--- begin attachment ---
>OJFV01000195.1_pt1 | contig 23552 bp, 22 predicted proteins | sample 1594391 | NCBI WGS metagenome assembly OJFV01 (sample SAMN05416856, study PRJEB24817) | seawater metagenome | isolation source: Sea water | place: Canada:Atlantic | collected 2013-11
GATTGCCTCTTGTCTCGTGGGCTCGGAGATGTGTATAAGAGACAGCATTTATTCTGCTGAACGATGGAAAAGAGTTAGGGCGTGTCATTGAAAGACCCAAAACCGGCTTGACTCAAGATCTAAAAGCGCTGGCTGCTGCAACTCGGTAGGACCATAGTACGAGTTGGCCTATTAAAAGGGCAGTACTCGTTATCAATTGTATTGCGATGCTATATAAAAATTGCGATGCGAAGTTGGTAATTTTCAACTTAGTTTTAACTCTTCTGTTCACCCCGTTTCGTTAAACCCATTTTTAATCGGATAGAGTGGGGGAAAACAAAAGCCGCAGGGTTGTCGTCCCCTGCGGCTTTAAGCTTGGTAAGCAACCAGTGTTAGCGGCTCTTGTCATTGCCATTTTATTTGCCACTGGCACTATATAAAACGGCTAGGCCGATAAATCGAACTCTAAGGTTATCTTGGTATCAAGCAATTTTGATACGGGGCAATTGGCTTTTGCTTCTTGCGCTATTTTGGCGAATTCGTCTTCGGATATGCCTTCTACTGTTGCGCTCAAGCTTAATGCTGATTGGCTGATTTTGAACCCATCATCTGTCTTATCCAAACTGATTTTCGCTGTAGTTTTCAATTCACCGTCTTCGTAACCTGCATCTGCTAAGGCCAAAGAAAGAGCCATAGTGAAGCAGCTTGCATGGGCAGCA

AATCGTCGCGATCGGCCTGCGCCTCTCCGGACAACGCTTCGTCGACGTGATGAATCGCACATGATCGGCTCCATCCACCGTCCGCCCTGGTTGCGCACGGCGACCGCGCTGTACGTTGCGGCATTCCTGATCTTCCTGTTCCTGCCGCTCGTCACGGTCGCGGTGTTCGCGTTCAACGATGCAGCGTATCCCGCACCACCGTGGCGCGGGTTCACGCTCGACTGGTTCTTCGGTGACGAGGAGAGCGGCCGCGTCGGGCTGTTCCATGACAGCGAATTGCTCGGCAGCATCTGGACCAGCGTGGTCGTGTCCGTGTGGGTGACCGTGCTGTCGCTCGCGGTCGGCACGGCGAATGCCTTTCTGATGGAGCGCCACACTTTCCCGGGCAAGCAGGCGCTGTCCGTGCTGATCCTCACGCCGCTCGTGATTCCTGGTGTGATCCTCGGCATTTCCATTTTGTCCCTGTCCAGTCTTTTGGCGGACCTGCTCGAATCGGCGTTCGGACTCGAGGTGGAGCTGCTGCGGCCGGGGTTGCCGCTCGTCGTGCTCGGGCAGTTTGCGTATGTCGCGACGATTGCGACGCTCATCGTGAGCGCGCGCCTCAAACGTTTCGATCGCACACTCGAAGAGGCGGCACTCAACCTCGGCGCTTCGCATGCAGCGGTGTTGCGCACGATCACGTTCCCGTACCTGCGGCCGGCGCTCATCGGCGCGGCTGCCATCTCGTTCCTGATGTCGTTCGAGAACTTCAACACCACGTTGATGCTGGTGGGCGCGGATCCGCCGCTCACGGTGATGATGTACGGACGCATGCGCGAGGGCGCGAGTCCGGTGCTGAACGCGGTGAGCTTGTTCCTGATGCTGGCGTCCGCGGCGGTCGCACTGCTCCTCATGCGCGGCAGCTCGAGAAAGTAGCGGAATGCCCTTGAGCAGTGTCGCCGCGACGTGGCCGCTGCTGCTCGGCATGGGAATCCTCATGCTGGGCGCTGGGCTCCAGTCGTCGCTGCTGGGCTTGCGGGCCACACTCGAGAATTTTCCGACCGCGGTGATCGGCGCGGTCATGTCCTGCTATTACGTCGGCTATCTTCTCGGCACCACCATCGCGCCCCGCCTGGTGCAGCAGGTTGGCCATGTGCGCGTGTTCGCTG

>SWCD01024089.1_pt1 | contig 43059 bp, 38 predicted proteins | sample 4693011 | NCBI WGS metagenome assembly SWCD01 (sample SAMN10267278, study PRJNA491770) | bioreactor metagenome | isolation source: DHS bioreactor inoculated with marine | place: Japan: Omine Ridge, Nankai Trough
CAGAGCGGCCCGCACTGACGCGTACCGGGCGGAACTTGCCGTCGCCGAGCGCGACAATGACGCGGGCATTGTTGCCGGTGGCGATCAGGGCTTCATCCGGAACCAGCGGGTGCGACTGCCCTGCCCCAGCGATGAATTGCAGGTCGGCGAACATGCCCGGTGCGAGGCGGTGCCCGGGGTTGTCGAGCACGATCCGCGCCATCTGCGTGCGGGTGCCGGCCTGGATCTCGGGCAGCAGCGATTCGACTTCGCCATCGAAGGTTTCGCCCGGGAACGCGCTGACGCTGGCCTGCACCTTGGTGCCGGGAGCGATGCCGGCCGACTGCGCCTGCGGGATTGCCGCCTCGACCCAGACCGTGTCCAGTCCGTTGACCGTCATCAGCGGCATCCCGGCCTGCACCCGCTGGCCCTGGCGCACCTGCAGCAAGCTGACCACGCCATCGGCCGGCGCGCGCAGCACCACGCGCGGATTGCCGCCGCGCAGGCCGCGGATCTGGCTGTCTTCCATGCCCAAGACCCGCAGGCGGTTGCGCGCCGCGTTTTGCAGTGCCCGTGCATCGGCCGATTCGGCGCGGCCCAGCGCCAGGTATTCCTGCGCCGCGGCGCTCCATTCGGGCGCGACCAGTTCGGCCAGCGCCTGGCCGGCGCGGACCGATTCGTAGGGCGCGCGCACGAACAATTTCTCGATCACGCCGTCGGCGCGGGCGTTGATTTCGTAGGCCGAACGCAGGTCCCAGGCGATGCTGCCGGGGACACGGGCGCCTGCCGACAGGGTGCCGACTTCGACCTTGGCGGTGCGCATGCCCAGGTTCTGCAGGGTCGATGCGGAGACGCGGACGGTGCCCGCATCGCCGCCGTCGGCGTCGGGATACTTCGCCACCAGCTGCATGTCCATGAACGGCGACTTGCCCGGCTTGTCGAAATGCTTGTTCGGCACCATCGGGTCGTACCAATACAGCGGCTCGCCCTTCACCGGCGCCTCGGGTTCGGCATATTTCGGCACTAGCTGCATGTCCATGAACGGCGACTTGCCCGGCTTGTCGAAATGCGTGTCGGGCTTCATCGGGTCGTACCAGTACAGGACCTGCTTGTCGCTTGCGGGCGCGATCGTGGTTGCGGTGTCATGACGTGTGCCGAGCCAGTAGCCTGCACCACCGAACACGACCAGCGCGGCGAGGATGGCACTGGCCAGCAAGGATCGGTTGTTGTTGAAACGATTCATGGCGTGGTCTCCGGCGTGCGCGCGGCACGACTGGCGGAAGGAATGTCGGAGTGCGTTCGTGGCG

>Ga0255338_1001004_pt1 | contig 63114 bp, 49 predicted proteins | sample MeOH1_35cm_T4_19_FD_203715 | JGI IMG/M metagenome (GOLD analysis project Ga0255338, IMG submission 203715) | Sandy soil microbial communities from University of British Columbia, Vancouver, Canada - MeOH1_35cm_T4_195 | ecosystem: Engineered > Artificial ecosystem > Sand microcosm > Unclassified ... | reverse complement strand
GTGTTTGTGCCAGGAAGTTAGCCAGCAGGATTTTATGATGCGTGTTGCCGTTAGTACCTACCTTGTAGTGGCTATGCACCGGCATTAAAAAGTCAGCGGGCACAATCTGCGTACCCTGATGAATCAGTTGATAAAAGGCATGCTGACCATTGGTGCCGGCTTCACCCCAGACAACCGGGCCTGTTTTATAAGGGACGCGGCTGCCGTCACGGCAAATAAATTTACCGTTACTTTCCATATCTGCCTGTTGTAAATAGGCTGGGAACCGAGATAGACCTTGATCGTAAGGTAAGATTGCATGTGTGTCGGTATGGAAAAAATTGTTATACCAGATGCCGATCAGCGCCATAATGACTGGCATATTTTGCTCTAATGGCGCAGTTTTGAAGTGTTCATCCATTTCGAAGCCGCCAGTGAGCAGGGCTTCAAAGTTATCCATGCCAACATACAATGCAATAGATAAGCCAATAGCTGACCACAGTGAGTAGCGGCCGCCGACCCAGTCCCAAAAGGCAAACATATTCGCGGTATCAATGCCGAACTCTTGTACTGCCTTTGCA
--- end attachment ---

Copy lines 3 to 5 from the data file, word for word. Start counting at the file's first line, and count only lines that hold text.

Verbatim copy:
AATCGTCGCGATCGGCCTGCGCCTCTCCGGACAACGCTTCGTCGACGTGATGAATCGCACATGATCGGCTCCATCCACCGTCCGCCCTGGTTGCGCACGGCGACCGCGCTGTACGTTGCGGCATTCCTGATCTTCCTGTTCCTGCCGCTCGTCACGGTCGCGGTGTTCGCGTTCAACGATGCAGCGTATCCCGCACCACCGTGGCGCGGGTTCACGCTCGACTGGTTCTTCGGTGACGAGGAGAGCGGCCGCGTCGGGCTGTTCCATGACAGCGAATTGCTCGGCAGCATCTGGACCAGCGTGGTCGTGTCCGTGTGGGTGACCGTGCTGTCGCTCGCGGTCGGCACGGCGAATGCCTTTCTGATGGAGCGCCACACTTTCCCGGGCAAGCAGGCGCTGTCCGTGCTGATCCTCACGCCGCTCGTGATTCCTGGTGTGATCCTCGGCATTTCCATTTTGTCCCTGTCCAGTCTTTTGGCGGACCTGCTCGAATCGGCGTTCGGACTCGAGGTGGAGCTGCTGCGGCCGGGGTTGCCGCTCGTCGTGCTCGGGCAGTTTGCGTATGTCGCGACGATTGCGACGCTCATCGTGAGCGCGCGCCTCAAACGTTTCGATCGCACACTCGAAGAGGCGGCACTCAACCTCGGCGCTTCGCATGCAGCGGTGTTGCGCACGATCACGTTCCCGTACCTGCGGCCGGCGCTCATCGGCGCGGCTGCCATCTCGTTCCTGATGTCGTTCGAGAACTTCAACACCACGTTGATGCTGGTGGGCGCGGATCCGCCGCTCACGGTGATGATGTACGGACGCATGCGCGAGGGCGCGAGTCCGGTGCTGAACGCGGTGAGCTTGTTCCTGATGCTGGCGTCCGCGGCGGTCGCACTGCTCCTCATGCGCGGCAGCTCGAGAAAGTAGCGGAATGCCCTTGAGCAGTGTCGCCGCGACGTGGCCGCTGCTGCTCGGCATGGGAATCCTCATGCTGGGCGCTGGGCTCCAGTCGTCGCTGCTGGGCTTGCGGGCCACACTCGAGAATTTTCCGACCGCGGTGATCGGCGCGGTCATGTCCTGCTATTACGTCGGCTATCTTCTCGGCACCACCATCGCGCCCCGCCTGGTGCAGCAGGTTGGCCATGTGCGCGTGTTCGCTG

>SWCD01024089.1_pt1 | contig 43059 bp, 38 predicted proteins | sample 4693011 | NCBI WGS metagenome assembly SWCD01 (sample SAMN10267278, study PRJNA491770) | bioreactor metagenome | isolation source: DHS bioreactor inoculated with marine | place: Japan: Omine Ridge, Nankai Trough
CAGAGCGGCCCGCACTGACGCGTACCGGGCGGAACTTGCCGTCGCCGAGCGCGACAATGACGCGGGCATTGTTGCCGGTGGCGATCAGGGCTTCATCCGGAACCAGCGGGTGCGACTGCCCTGCCCCAGCGATGAATTGCAGGTCGGCGAACATGCCCGGTGCGAGGCGGTGCCCGGGGTTGTCGAGCACGATCCGCGCCATCTGCGTGCGGGTGCCGGCCTGGATCTCGGGCAGCAGCGATTCGACTTCGCCATCGAAGGTTTCGCCCGGGAACGCGCTGACGCTGGCCTGCACCTTGGTGCCGGGAGCGATGCCGGCCGACTGCGCCTGCGGGATTGCCGCCTCGACCCAGACCGTGTCCAGTCCGTTGACCGTCATCAGCGGCATCCCGGCCTGCACCCGCTGGCCCTGGCGCACCTGCAGCAAGCTGACCACGCCATCGGCCGGCGCGCGCAGCACCACGCGCGGATTGCCGCCGCGCAGGCCGCGGATCTGGCTGTCTTCCATGCCCAAGACCCGCAGGCGGTTGCGCGCCGCGTTTTGCAGTGCCCGTGCATCGGCCGATTCGGCGCGGCCCAGCGCCAGGTATTCCTGCGCCGCGGCGCTCCATTCGGGCGCGACCAGTTCGGCCAGCGCCTGGCCGGCGCGGACCGATTCGTAGGGCGCGCGCACGAACAATTTCTCGATCACGCCGTCGGCGCGGGCGTTGATTTCGTAGGCCGAACGCAGGTCCCAGGCGATGCTGCCGGGGACACGGGCGCCTGCCGACAGGGTGCCGACTTCGACCTTGGCGGTGCGCATGCCCAGGTTCTGCAGGGTCGATGCGGAGACGCGGACGGTGCCCGCATCGCCGCCGTCGGCGTCGGGATACTTCGCCACCAGCTGCATGTCCATGAACGGCGACTTGCCCGGCTTGTCGAAATGCTTGTTCGGCACCATCGGGTCGTACCAATACAGCGGCTCGCCCTTCACCGGCGCCTCGGGTTCGGCATATTTCGGCACTAGCTGCATGTCCATGAACGGCGACTTGCCCGGCTTGTCGAAATGCGTGTCGGGCTTCATCGGGTCGTACCAGTACAGGACCTGCTTGTCGCTTGCGGGCGCGATCGTGGTTGCGGTGTCATGACGTGTGCCGAGCCAGTAGCCTGCACCACCGAACACGACCAGCGCGGCGAGGATGGCACTGGCCAGCAAGGATCGGTTGTTGTTGAAACGATTCATGGCGTGGTCTCCGGCGTGCGCGCGGCACGACTGGCGGAAGGAATGTCGGAGTGCGTTCGTGGCG